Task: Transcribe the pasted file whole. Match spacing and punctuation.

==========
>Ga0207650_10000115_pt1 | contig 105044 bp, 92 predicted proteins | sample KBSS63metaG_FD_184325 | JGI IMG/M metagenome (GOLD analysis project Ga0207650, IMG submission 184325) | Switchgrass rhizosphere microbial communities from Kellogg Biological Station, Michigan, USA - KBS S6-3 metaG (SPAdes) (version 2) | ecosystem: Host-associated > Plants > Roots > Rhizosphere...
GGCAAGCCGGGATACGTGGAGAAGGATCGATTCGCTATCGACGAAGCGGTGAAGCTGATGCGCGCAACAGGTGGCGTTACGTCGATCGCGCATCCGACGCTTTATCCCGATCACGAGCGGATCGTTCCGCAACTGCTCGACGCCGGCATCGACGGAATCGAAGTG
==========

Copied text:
>Ga0207650_10000115_pt1 | contig 105044 bp, 92 predicted proteins | sample KBSS63metaG_FD_184325 | JGI IMG/M metagenome (GOLD analysis project Ga0207650, IMG submission 184325) | Switchgrass rhizosphere microbial communities from Kellogg Biological Station, Michigan, USA - KBS S6-3 metaG (SPAdes) (version 2) | ecosystem: Host-associated > Plants > Roots > Rhizosphere...
GGCAAGCCGGGATACGTGGAGAAGGATCGATTCGCTATCGACGAAGCGGTGAAGCTGATGCGCGCAACAGGTGGCGTTACGTCGATCGCGCATCCGACGCTTTATCCCGATCACGAGCGGATCGTTCCGCAACTGCTCGACGCCGGCATCGACGGAATCGAAGTG